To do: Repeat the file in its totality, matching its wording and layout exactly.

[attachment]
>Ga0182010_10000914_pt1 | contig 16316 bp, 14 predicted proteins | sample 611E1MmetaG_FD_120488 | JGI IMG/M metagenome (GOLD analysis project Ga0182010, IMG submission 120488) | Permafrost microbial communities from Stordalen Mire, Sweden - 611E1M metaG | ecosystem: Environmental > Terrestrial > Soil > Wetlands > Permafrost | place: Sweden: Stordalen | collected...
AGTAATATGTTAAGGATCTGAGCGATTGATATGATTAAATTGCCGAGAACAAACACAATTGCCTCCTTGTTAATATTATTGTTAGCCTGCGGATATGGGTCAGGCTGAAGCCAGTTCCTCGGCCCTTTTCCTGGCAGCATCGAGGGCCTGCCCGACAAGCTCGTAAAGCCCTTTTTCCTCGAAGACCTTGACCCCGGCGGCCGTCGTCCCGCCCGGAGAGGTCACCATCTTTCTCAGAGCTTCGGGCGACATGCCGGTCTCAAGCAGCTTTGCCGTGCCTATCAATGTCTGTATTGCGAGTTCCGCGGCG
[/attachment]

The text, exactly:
>Ga0182010_10000914_pt1 | contig 16316 bp, 14 predicted proteins | sample 611E1MmetaG_FD_120488 | JGI IMG/M metagenome (GOLD analysis project Ga0182010, IMG submission 120488) | Permafrost microbial communities from Stordalen Mire, Sweden - 611E1M metaG | ecosystem: Environmental > Terrestrial > Soil > Wetlands > Permafrost | place: Sweden: Stordalen | collected...
AGTAATATGTTAAGGATCTGAGCGATTGATATGATTAAATTGCCGAGAACAAACACAATTGCCTCCTTGTTAATATTATTGTTAGCCTGCGGATATGGGTCAGGCTGAAGCCAGTTCCTCGGCCCTTTTCCTGGCAGCATCGAGGGCCTGCCCGACAAGCTCGTAAAGCCCTTTTTCCTCGAAGACCTTGACCCCGGCGGCCGTCGTCCCGCCCGGAGAGGTCACCATCTTTCTCAGAGCTTCGGGCGACATGCCGGTCTCAAGCAGCTTTGCCGTGCCTATCAATGTCTGTATTGCGAGTTCCGCGGCG